Vladimir Vysotsky. Who For What Runs.

The Sentimental Boxer’s Song.

A bang, a bang, once more a bang,


and then a bang again...

It’s Victor Gruzdev hits the bag


alas, it’s me today.

I’m hoping to survive this round,


I’m praying for the bell.

An uppercut, I’m on the ground,


and I’m not feeling well...

And while my keen rival


was hitting my nose,

He thought that his life is


like one of a rose.

The ref says, “Nine!” I’m half alive,


but on my feet again.

I dodge, I leap, I block, I dive


and thus even points I gain.

I don’t conserve my strength, by plan,


for rushing to a charge

I just can’t hit my fellow man,


I just don’t think it’s right.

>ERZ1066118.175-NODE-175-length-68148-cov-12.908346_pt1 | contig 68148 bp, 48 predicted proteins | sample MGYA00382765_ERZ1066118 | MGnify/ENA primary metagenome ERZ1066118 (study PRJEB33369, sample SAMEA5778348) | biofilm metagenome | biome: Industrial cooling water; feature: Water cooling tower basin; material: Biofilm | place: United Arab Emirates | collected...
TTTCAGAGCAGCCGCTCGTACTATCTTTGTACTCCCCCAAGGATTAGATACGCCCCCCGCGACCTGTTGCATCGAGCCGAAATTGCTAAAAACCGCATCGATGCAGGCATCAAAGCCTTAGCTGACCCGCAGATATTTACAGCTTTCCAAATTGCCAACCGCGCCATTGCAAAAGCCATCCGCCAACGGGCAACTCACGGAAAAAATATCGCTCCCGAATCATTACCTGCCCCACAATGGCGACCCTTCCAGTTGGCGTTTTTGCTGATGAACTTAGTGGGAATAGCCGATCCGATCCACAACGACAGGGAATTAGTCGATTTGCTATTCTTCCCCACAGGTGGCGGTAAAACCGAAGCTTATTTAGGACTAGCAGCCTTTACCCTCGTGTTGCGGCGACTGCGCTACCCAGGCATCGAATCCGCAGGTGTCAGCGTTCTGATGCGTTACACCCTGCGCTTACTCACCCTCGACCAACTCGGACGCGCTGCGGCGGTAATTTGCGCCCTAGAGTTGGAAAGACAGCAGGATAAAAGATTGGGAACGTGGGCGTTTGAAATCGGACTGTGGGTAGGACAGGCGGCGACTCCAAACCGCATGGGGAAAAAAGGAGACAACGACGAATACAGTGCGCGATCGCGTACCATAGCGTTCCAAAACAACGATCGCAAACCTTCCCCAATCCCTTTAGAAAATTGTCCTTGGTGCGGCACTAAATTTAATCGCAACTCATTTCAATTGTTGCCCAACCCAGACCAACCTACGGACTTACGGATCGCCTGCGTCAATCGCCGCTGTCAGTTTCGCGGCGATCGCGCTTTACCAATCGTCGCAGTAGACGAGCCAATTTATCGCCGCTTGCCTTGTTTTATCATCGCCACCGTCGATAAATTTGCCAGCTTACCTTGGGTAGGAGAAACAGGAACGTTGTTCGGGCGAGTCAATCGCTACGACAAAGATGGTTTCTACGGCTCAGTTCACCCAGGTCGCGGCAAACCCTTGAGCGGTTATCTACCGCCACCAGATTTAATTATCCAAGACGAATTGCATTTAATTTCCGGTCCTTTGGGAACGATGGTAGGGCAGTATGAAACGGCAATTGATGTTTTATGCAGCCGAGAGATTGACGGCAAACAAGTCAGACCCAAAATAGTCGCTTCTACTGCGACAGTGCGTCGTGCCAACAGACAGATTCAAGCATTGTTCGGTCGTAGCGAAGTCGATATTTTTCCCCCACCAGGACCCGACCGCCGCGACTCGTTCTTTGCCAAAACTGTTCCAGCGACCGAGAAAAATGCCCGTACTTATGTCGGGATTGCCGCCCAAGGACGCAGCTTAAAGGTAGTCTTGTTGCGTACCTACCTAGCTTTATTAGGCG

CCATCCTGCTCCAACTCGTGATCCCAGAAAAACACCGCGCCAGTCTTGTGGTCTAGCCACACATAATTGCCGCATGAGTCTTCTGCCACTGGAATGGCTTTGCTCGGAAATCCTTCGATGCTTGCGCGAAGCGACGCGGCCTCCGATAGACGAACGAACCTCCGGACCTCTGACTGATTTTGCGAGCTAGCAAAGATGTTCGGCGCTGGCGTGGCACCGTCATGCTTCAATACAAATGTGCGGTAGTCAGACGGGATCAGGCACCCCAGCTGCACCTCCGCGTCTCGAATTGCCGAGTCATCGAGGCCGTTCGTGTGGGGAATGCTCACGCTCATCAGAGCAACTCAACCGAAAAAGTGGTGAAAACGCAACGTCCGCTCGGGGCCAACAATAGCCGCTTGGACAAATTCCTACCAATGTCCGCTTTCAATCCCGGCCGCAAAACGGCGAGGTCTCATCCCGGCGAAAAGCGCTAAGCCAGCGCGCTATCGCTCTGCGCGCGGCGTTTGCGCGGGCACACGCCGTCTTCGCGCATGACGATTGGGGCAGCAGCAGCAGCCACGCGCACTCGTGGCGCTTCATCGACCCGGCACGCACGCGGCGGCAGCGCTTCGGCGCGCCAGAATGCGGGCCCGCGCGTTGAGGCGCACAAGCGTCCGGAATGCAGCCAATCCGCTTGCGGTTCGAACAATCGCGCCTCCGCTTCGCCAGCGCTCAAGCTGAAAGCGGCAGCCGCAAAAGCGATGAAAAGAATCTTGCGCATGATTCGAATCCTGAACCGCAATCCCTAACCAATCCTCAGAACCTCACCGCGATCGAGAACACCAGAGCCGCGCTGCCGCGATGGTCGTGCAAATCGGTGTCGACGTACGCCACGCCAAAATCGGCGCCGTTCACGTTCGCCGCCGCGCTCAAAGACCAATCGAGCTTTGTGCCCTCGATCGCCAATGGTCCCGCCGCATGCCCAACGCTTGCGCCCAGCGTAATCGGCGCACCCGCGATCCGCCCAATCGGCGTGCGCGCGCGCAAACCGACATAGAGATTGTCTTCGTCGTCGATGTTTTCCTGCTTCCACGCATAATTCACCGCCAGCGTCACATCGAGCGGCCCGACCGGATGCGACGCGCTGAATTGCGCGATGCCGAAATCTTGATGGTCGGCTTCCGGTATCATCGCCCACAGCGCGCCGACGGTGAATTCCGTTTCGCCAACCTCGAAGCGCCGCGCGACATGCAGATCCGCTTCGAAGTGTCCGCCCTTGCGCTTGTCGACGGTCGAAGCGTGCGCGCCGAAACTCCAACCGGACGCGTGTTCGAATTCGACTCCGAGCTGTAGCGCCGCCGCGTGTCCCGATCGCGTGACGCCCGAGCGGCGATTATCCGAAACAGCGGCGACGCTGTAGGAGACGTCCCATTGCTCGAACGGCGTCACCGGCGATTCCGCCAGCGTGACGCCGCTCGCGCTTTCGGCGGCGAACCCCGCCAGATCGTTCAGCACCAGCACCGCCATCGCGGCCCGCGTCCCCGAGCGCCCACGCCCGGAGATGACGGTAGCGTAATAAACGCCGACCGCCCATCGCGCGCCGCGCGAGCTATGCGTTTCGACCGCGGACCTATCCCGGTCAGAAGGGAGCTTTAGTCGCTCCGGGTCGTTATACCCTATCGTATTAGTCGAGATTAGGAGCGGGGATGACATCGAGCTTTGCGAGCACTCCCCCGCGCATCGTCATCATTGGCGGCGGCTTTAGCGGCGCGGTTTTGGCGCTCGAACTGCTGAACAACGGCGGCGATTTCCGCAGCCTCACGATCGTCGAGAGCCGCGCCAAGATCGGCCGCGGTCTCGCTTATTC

But while my keen rival


was stomping my toes,

He thought that his life is


like one of a rose.

My fellow townsmen howl and cry,


I’m near to down their hopes.

My rival strives for a close fight,


while I attempt to dodge.

As he’s a Cossack, he’ll get it,


they’re really hard to shake.

I told him, “Friend, why not to sit?


ye’re tired, take a break!”

But he didn’t find out as


he breathed our close

And thought that his life is


like one of a rose.

He keeps on hitting with a snort,


the curtain soon must fall...

Don’t call this murder it’s the sport


of strong men and so on!

He’s reached complete exhaustion, and


collapses with a sigh...

The ref did lift up my right hand,


which hadn’t hurt even a fly.

He lay there and thought that


the life of a rose

Belongs to the persons


who don’t strive for force.

1966.

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